Military action against Iraq could cause
a substantial humanitarian disaster, worsening the suffering of millions
of civilians whose lives under UN sanctions have already been crippled
by food shortages, a lack of clean water and poor sanitation, Tearfund
Tearfund is also concerned that military intervention in Iraq could further destabilise the region and precipitate violence against western targets.
"It is always the poorest people who are the most vulnerable to the trauma and suffering of war - just as they are in natural disasters," says Ian Wallace, Tearfund's International Operations Manager.
After eight years of war with Iran, followed by the Gulf War in 1991, then 12 years of international sanctions Iraq's people are extremely vulnerable. They are ill-equipped to survive additional suffering. This includes children, who make up almost half of Iraqi society, widows, the elderly and the poor. UNICEF1, the United Nations children's fund reports that child mortality rates have risen by 160% under sanctions and that 30% of children are chronically malnourished.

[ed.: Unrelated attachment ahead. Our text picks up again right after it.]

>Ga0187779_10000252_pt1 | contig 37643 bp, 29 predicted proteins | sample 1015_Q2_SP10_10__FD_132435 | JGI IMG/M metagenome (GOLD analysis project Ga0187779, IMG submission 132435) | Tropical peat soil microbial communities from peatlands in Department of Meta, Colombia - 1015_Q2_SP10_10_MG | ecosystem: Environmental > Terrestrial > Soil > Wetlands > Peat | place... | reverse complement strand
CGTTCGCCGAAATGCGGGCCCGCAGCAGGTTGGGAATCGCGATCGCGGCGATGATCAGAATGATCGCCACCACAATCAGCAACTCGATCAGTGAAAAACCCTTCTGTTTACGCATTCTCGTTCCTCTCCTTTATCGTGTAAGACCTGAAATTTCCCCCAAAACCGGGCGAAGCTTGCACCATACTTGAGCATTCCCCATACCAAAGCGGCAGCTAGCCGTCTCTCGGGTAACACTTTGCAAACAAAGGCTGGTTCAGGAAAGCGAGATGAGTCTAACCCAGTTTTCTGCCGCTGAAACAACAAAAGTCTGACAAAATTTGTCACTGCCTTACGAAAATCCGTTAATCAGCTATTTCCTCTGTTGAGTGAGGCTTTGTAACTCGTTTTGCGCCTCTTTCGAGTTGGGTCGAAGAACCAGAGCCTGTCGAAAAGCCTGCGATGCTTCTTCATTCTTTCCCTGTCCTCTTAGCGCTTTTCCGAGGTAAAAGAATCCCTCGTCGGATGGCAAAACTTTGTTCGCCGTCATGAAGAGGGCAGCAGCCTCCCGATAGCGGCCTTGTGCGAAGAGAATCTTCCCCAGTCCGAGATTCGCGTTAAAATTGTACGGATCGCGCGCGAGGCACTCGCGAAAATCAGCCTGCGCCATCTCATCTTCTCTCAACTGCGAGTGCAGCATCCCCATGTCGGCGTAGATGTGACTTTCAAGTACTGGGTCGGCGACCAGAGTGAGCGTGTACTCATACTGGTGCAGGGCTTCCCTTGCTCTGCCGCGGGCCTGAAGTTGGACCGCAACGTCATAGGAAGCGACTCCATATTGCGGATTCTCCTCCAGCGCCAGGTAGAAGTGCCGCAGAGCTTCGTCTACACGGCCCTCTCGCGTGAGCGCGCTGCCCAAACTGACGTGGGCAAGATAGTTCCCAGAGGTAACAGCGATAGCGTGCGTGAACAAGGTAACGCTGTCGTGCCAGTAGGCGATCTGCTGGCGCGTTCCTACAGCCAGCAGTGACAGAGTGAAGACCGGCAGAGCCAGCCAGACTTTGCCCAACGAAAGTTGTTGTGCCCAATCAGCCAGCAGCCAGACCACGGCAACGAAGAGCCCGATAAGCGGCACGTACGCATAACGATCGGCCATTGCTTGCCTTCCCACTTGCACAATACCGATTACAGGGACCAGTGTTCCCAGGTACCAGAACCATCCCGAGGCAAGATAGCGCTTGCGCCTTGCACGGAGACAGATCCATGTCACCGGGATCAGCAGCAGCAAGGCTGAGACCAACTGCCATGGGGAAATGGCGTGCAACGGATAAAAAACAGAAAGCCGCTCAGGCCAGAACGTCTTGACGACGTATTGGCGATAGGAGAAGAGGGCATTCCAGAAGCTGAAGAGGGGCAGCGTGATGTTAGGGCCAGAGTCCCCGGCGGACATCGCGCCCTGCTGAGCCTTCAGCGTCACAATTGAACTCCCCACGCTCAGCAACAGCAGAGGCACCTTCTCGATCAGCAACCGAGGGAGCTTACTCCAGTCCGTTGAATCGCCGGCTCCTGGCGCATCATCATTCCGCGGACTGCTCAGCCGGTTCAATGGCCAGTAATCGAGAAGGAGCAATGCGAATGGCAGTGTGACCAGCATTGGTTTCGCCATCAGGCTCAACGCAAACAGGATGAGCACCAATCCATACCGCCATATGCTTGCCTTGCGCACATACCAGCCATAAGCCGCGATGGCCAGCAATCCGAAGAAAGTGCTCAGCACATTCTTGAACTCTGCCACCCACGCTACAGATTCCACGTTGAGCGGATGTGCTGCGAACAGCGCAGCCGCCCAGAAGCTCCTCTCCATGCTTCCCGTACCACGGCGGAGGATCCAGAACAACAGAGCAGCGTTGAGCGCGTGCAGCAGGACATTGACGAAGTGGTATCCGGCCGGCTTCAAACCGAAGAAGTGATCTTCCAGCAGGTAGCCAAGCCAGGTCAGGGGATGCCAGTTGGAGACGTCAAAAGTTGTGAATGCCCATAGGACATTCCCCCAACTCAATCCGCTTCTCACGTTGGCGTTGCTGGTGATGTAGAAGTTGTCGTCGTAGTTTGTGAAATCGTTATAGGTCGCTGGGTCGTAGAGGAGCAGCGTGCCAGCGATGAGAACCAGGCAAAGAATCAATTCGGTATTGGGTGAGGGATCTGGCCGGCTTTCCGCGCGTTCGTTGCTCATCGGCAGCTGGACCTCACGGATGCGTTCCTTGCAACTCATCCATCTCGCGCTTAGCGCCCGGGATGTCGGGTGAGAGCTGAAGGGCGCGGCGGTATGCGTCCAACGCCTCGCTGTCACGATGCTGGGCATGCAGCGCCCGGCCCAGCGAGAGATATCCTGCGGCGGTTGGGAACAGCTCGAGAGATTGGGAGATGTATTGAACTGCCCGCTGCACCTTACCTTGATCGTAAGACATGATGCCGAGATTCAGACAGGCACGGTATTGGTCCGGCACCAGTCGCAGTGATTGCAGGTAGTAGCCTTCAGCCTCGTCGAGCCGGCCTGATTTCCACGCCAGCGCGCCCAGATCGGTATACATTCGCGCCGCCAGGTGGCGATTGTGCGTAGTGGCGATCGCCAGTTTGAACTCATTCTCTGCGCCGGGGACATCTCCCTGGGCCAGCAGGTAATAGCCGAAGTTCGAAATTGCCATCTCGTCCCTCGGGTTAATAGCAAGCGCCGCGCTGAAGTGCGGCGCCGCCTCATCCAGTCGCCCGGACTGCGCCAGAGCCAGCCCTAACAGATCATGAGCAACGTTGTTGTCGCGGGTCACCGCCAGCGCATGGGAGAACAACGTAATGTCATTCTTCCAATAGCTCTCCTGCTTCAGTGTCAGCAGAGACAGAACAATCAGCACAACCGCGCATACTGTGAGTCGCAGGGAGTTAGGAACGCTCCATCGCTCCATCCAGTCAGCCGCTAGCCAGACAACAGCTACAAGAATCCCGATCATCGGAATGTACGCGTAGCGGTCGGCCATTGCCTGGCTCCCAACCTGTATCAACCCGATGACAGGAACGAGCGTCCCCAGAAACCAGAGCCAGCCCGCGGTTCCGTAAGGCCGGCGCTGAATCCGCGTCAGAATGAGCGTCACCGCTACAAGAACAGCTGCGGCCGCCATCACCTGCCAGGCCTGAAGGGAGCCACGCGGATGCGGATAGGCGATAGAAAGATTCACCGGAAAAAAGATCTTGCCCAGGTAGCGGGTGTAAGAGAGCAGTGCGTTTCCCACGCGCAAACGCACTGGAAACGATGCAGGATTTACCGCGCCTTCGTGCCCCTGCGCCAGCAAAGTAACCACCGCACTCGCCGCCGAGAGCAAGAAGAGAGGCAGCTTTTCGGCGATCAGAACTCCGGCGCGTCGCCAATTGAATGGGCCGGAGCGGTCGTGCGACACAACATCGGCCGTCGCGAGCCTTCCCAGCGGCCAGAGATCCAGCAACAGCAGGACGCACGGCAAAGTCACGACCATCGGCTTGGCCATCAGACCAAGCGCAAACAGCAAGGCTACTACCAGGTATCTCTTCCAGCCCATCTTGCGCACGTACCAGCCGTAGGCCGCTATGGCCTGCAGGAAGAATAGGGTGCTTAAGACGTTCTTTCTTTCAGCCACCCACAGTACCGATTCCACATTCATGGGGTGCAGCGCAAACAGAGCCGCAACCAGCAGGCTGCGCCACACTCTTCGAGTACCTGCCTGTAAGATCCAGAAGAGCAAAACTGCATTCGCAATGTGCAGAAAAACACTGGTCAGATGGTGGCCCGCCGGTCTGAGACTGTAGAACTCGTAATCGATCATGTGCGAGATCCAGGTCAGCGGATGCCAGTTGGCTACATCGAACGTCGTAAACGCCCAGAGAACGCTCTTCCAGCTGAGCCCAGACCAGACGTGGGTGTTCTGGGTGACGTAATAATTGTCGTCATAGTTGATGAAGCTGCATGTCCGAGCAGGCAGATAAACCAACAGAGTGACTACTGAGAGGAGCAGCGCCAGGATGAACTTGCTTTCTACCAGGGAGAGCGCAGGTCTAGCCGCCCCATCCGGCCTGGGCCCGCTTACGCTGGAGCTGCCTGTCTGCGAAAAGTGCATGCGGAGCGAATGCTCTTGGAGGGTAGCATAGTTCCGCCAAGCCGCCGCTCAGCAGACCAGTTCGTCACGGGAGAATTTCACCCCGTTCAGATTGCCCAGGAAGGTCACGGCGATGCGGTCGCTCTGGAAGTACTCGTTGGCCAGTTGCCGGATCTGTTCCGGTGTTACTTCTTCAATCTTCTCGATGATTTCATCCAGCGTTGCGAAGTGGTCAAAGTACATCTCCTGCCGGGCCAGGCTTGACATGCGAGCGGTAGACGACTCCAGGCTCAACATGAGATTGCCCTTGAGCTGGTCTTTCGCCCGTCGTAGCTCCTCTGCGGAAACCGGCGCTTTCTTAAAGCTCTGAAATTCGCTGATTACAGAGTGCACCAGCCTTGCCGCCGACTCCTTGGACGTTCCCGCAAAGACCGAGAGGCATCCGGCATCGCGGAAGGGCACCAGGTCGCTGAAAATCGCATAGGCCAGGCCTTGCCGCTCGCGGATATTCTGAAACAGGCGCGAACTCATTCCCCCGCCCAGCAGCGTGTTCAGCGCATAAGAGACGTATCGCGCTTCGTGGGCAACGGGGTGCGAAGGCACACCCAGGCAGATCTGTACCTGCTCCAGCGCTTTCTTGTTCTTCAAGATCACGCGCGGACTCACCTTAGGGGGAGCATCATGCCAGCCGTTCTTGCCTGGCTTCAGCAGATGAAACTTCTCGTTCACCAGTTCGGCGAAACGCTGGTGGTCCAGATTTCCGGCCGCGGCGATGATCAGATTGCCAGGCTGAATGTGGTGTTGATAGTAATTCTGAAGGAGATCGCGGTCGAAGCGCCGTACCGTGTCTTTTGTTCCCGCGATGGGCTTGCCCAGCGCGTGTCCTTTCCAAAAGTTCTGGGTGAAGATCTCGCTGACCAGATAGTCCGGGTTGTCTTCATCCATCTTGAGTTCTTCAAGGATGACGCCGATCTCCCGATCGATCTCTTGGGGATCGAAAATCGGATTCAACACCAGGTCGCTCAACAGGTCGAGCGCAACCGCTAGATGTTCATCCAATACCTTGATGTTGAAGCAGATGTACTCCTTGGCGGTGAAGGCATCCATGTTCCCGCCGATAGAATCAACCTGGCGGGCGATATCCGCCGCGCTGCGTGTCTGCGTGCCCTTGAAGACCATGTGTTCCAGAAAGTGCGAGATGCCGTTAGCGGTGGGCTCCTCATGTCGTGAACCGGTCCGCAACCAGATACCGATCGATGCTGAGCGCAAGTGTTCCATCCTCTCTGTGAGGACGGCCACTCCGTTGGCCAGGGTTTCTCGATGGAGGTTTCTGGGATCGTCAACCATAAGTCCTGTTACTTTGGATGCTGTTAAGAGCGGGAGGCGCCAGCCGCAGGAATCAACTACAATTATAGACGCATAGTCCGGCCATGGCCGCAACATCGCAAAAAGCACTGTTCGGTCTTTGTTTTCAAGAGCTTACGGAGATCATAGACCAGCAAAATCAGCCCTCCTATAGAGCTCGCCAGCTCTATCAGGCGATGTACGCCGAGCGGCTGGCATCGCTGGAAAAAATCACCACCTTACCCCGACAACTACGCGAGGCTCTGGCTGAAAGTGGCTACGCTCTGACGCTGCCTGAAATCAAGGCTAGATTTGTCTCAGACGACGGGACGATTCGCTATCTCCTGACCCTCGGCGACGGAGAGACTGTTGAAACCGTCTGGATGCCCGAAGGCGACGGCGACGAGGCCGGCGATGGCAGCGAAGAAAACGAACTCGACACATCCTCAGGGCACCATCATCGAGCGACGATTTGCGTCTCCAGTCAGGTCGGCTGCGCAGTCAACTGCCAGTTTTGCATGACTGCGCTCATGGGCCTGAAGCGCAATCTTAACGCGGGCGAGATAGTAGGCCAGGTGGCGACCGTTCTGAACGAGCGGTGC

Across Iraq food shortages now affect 16m people, almost three quarters of the population. They are relying on food packages, brought into Iraq under the UN's oil-for-food programme. There is widespread concern among aid agencies that war could disrupt such food supplies, as well as access to local markets.
Diseases, including typhoid, are on the increase in Iraq. Destruction of the infrastructure for electricity, water and sewage would have serious health consequences. Electricity is vital for the proper functioning of civilian services and affects everything from hospitals to water pumping stations and sewage treatment works. Water quality is already poor for many Iraqis and the prime contributory cause of death among children.
Based on 30 years work in the Middle East, both operationally and with local partners, Tearfund is deeply concerned about the repercussions of war in Iraq for regional peace and security. The launching of an attack without clear support of the UN and Muslim opinion-formers, and without clear evidence that such action is necessary, would be certain to outrage public opinion in the Muslim world and would provide fuel to Islamic militants. Tearfund is worried that an attack on Iraq could precipitate a further wave of violence and humanitarian need that spreads much wider than Iraq.
For these reasons Tearfund is anxious that every peaceful avenue to prevent conflict in Iraq be fully and exhaustively explored.
For further information, contact Keith Ewing, Media Manager + 44 208 943 7779. Or Sylvie White, Senior Media Officer, +44 208 943 7936.